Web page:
Streetwear brand Adidas has long been a favorite for counterfeiters. It recently strengthened its resale platform Infinite Play by partnering with the digital ID platform By placing RFID tags in boxes, garments, and sneakers, Adidas can authenticate that a product is genuine as well as track the entire lifecycle of a product from manufacturing to resale. This transparency gives customers much greater confidence in their purchases.

Combining RFID with blockchain technology

RFID has gained new visibility with the rapid emergence of blockchain technology, which offers businesses a method for securing sensitive data gathered via RFID sensors. Keeping supply chain data from being hacked or tampered with is a key priority of retailers and logistics providers, especially where personnel are concerned. Digital ledgers allow businesses to establish a single record of supply chain activities that’s free from the human error associated with multiple data entry points and paper-based records.

 a screenshot of icebreaker’s baacode page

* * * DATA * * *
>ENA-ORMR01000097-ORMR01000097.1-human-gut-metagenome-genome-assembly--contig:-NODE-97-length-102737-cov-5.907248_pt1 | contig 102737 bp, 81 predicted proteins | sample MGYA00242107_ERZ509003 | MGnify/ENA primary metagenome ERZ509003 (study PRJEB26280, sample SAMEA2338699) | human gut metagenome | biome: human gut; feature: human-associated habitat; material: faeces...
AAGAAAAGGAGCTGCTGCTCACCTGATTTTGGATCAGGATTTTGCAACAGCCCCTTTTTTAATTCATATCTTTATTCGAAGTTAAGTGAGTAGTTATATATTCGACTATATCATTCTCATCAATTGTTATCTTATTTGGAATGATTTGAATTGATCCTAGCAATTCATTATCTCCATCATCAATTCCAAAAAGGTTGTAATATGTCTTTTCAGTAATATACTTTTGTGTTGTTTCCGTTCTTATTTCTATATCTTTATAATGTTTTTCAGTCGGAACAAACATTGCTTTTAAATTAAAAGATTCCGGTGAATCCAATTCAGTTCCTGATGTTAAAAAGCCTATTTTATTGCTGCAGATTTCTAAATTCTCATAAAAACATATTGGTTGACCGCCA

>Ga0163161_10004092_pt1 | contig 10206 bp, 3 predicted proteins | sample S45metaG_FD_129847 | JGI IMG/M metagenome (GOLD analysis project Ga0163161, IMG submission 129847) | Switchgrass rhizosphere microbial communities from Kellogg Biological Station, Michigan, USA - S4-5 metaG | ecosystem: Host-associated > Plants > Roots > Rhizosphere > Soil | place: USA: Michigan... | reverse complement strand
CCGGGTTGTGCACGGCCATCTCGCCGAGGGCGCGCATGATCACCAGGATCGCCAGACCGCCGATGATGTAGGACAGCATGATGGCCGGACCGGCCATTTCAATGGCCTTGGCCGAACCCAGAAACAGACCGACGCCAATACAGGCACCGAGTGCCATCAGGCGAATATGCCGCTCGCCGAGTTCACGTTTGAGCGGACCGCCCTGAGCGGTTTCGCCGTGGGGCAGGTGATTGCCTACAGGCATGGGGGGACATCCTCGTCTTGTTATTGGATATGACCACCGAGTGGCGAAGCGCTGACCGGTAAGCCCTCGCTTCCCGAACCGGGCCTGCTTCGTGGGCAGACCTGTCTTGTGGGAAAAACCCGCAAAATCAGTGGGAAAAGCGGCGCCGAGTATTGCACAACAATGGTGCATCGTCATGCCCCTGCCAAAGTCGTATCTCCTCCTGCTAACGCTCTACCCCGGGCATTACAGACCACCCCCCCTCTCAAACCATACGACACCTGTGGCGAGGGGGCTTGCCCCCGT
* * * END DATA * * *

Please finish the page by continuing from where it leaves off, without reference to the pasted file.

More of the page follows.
In addition to confidential information, blockchain also offers an array of customer-facing applications such as supply chain transparency. Merino wool clothing brand Icebreaker was one of the first to launch a specific campaign from sharing this data, using to aptly named ‘baaa code’ system to give all garments a unique code. Customers could look these up on Icebreaker’s website to find out where the wool in their garment was sourced from. When combined with blockchain technology, such an initiative could gain even more legitimacy in the eyes of consumers.

As direct-to-consumer operations continue to grow, we can expect to see RFID become a more attractive investment for retailers who require higher levels of supply chain visibility in an omnichannel environment. As consumers increasingly expect companies to demonstrate their social and environmental credentials, RFID presents a cost-effective option for both gathering and displaying evidence of ethical supply chains. When combined with other emerging technologies like blockchain, RFID becomes an immutable record of business activities that provides immense value in efforts to optimize transparency and efficiency.